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Urban violence, a siege on Latin American countries

There are 7,000km (4,350m) between a favela (Brazilian slum) called Maré, in Rio de Janeiro, and the San Bernardo neighborhood in Bogotá. In both these places, drug trafficking, criminal gangs, and insecurity write fear stories that live in the narrow streets, where violence is like the annoying neighbor that nobody wants, but tolerates.

San Bernardo is located in downtown Bogotá in a depressed area amid deteriorated houses and stores concealing the drug micro-trafficking, muggings, and murders. Maré is a complex of 16 favelas near the Antônio Carlos Jobim International Airport, in the north of Rio and where the drug cartels and law enforcement dispute the control of the territory, stimulating episodes of abuse and violence.

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San Bernardo has 13,000 inhabitants and it’s hard to account for the assassinations or robberies due to the failures in information systems, which only show the data of complete neighborhoods. The fact that 61% of the inhabitants of Bogotá perceive greater insecurity in the city does not indicate much about the daily situation of this neighborhood, where illegal gangs bully people, imposing invisible barriers and intimidate “snitches”.

Maré has around 150,000 inhabitants and the abuse of power is revealed by “out-of-court” executions carried out by law enforcement and the vengeance exerted by drug trafficking gangs. While in 2017, 6,749 people were killed in Rio de Janeiro, a rate of 36.7 homicides per 100,000 inhabitants, in Bogotá the rate is 12.7 per 100,000 inhabitants.

After performing a bibliographical review on the urban violence in Latin America and discussing on the matter in the field of public health, wandering the key points of Maré and San Bernardo, and interviewing 46 inhabitants of these areas, Universidad Nacional de Colombia(UNal), Public Health Ph.D., Elis Mina Seraya Borde, showed that the harassment of the inhabitants is a “reflection of the conflicts produced by territorial disarray plans as a function of legal and illegal territorial ventures and by the inaction of the government.”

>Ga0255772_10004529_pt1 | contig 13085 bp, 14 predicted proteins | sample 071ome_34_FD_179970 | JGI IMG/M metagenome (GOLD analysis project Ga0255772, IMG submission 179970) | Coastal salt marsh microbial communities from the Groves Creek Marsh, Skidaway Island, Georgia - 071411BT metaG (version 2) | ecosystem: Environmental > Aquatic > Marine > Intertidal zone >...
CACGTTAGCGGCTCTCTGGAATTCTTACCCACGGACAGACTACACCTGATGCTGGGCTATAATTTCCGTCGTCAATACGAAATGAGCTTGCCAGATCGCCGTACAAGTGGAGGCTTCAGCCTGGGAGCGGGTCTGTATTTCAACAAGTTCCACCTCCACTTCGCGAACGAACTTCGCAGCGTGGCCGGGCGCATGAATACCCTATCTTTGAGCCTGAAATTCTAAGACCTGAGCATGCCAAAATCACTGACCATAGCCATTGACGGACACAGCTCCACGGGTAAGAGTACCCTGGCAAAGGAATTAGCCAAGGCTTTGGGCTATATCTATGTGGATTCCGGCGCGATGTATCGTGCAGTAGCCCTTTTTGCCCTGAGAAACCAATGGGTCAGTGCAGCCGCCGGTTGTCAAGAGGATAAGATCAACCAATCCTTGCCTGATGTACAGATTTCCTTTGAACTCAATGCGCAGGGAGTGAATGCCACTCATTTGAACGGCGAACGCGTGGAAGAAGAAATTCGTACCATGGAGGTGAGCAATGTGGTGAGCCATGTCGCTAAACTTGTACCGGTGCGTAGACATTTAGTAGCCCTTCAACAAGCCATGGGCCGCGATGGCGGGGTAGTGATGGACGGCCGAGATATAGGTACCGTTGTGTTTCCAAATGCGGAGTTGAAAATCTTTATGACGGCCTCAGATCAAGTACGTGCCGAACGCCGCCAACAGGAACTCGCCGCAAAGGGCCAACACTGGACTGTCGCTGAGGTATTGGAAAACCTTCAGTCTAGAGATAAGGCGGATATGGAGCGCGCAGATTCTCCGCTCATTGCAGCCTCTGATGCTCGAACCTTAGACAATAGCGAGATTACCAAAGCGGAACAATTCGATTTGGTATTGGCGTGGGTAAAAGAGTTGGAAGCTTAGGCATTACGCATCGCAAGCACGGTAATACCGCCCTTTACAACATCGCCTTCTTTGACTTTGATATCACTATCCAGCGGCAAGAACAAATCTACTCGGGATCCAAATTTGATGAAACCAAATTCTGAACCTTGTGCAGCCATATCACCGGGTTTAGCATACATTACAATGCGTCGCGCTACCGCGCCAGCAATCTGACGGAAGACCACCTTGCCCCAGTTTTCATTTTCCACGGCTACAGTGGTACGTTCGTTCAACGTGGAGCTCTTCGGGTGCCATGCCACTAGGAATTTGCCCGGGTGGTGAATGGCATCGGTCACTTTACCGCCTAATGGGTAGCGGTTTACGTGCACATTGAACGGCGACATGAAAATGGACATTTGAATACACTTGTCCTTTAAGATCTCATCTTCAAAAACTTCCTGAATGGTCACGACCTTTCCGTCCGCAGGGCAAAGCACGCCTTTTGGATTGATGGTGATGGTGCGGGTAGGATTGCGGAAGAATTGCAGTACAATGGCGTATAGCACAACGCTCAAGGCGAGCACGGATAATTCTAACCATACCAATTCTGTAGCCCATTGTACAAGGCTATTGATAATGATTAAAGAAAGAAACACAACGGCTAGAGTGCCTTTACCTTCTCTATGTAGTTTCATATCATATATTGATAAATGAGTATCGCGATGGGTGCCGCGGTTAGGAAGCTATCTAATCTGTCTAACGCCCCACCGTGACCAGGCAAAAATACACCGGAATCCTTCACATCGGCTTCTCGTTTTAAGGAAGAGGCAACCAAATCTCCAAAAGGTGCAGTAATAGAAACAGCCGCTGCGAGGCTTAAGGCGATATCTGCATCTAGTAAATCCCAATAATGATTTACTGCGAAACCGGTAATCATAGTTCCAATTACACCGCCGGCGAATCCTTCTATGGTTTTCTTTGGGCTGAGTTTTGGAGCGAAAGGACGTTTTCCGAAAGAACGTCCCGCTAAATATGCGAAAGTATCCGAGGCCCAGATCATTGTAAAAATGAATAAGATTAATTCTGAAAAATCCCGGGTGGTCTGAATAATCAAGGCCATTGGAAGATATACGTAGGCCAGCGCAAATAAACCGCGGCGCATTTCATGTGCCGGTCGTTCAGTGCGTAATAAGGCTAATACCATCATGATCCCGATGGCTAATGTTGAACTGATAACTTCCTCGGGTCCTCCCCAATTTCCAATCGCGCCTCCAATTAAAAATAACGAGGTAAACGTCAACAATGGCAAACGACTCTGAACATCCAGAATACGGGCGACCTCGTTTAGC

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According to Universidad Nacional de Colombia(UNal) Inter-faculties Public Health Ph.D.  Professor Mario Hernández, in the last 15 years urban violence has turned into the main issue of scientific and political research in Latin America. “This is a recognized phenomenon, not only as a social issue but increasingly as a public health issue, if the direct violence rates in large cities, the effects on the mental health of inhabitants and the impact on the health system is taken into account,” he stated.

However, there is not much research on the profound causes of this problem, let alone a compared perspective, therefore the contribution of the doctoral thesis of Elis Borde is powerful.

The fear of “Bronxanation” of San Bernardo

Since the 40s favelas such as Maré started growing as the rural exodus to the cities also increased as an escape measure to the bad conditions of rural life and also due as a consequence of the housing boom. Thousands of farmers turned masons established their homes on slopes and marshes and although there have been different urban legalization projects; the quality of life of people has improved just slightly with the years.